Originally posted by operation mindcrime
Thank you for taking the time to explain the English grammar to me.
Although I'm still having problems with understanding wether the structure of that sentence is merely a choice or just plain incorrect. I can
the only important thing is that the first and last letter are in the right place.
the only important thing, for the first and last letter, is to be in the right place.
For the first and the last letter, being is the right place is the only important thing.
the only important thing is that the first and last letter be in the right place
feels like it's incorrect or is it a matter of preference and could it be considered correct spelling??
(Sorry for the off-topic but I'm learning something here...)
Of the three quotes you have at the top of your post the first is the closest to being correct.
The original material should say " in the correct place" instead of "in the right place".
I wish I could remember the rule but in English you should use "correct" instead of "right" as "right" is a colloquial word and while grammatically
correct, it is considered poor English.
I just can't remember why though...
The reason the last one feels incorrect is because "be" normally referees to animate objects like a cat or dog, or human.
Grammatically it is correct, but it's considered "lazy" or "poor" English.
English is full of tons of weird rules where there are two correct options, but one is a better choice or more correct than the other.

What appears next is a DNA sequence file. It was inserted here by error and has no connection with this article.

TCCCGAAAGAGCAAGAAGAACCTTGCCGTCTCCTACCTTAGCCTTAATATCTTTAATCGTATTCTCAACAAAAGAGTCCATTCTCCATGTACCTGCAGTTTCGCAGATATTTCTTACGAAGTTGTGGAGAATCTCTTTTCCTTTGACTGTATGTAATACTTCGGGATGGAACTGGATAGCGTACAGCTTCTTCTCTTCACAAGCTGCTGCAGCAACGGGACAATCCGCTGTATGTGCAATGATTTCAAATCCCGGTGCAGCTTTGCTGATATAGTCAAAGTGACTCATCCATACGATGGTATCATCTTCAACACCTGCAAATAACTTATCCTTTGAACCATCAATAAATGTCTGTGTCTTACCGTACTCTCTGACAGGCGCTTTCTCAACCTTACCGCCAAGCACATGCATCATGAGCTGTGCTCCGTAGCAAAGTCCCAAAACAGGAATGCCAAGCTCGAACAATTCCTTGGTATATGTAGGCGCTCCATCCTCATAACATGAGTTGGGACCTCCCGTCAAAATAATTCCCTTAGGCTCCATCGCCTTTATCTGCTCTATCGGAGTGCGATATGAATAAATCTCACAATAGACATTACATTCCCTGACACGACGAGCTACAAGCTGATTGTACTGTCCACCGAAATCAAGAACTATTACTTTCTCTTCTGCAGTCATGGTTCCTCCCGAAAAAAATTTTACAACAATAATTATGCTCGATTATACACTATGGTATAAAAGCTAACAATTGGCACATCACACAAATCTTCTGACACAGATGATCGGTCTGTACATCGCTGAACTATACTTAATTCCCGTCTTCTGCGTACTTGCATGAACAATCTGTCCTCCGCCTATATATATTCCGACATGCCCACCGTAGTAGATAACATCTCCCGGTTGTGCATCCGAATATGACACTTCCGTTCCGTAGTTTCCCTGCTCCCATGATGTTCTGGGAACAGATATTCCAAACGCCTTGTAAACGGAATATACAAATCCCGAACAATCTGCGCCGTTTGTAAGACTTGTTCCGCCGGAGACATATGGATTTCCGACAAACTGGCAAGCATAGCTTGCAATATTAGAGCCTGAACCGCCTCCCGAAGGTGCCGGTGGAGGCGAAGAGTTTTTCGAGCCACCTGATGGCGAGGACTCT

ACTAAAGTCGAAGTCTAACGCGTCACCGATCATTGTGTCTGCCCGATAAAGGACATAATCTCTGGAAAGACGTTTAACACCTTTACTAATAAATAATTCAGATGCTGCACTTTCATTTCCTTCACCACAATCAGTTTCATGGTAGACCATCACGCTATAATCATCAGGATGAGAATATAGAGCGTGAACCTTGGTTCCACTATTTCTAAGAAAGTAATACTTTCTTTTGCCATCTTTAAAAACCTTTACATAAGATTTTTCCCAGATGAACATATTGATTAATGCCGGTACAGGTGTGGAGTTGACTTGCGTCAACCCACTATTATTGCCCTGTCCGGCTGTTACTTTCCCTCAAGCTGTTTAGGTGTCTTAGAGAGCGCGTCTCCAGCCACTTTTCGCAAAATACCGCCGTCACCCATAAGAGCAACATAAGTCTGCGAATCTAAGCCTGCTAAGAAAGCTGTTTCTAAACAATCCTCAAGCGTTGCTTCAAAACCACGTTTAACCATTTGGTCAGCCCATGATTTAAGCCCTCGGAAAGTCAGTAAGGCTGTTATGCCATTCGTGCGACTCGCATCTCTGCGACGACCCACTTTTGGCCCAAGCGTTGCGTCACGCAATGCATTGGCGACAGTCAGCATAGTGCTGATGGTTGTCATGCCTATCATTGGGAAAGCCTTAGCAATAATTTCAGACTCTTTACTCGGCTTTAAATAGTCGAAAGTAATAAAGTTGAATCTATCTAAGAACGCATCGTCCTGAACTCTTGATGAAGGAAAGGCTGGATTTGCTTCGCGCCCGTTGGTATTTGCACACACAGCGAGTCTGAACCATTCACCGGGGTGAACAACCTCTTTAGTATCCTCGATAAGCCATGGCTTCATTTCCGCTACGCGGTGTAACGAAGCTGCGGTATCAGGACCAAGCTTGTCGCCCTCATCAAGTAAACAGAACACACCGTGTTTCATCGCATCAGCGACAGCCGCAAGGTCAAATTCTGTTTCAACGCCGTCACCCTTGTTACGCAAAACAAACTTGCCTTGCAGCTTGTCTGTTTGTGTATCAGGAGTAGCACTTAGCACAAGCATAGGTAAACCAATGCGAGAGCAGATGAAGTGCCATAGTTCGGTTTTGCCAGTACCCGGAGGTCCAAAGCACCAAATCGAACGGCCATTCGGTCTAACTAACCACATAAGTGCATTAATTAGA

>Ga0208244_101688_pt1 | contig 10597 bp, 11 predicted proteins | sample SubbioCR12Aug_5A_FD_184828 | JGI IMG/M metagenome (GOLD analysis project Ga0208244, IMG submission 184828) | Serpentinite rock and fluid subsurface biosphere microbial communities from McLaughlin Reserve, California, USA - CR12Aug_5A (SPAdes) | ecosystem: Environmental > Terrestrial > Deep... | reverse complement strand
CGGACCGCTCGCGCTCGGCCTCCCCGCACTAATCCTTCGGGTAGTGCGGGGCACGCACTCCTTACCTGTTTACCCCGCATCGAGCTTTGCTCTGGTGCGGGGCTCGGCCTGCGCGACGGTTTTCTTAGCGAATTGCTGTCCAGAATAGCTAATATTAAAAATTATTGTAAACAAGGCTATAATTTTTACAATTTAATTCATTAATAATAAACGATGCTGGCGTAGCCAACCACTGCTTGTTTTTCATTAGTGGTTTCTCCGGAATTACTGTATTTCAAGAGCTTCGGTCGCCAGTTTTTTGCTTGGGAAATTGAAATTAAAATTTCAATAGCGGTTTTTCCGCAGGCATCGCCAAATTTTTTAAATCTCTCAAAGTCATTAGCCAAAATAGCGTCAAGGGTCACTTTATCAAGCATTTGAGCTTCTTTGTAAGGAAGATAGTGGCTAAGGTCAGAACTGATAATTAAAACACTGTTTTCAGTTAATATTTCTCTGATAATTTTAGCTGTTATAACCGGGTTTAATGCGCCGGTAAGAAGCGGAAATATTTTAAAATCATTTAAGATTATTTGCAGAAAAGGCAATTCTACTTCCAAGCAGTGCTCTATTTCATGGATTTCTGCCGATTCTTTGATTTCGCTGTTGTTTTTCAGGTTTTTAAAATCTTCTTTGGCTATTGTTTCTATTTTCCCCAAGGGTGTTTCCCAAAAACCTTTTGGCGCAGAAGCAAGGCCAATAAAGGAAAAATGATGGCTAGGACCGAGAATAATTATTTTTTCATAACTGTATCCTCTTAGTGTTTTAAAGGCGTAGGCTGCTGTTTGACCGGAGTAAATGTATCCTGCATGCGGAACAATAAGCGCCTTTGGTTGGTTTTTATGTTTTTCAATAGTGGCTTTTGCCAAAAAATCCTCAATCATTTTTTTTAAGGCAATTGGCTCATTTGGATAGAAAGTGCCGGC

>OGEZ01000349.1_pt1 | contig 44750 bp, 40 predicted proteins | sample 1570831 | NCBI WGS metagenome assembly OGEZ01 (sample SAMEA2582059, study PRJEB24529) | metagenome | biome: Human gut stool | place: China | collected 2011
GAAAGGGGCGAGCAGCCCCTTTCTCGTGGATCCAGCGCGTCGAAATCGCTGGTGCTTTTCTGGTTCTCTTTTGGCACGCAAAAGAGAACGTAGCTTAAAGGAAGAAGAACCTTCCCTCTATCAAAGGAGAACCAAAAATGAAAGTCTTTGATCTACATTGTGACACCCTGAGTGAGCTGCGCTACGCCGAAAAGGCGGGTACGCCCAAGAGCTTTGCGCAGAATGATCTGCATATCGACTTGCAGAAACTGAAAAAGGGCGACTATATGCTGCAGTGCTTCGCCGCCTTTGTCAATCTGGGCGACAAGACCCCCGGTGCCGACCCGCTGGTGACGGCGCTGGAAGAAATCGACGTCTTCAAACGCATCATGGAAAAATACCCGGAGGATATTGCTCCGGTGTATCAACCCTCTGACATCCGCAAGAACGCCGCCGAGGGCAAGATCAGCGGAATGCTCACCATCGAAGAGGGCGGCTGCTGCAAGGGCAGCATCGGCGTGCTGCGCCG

On a tangent for weird English rules:
The rule that a double negative is improper is a fallacy.
It was invented by an English priest(I think Church of England) who loved math but couldn't get his papers published because they were rubbish or just
reworks of other papers.
So he decided to apply the math principle of a negative number times a negative number is a positive.
In doing so he said having two negatives in an English sentence they negate each other and make the sentence logically false.
This itself is wrong because not all sentences are logical statements therefore they are additive not multiplicative.
Basically the no using double negatives in sentences was invented by someone with an ego and wanted to be remembered.
Other languages use double negatives.
So saying "I can’t get no respect" is actually fine as long as you aren't going up against a grammar nazi who doesn't know the history of
I'm willing to bet all of the weird English grammar rules that just seem wrong were invited by some quack who wanted to be remembered.
I hope this clears some things up, but I doubt it will as English is more of an "obey the rules" language instead of a "what makes sense"
edit on 14-3-2012 by Pigraphia because: typo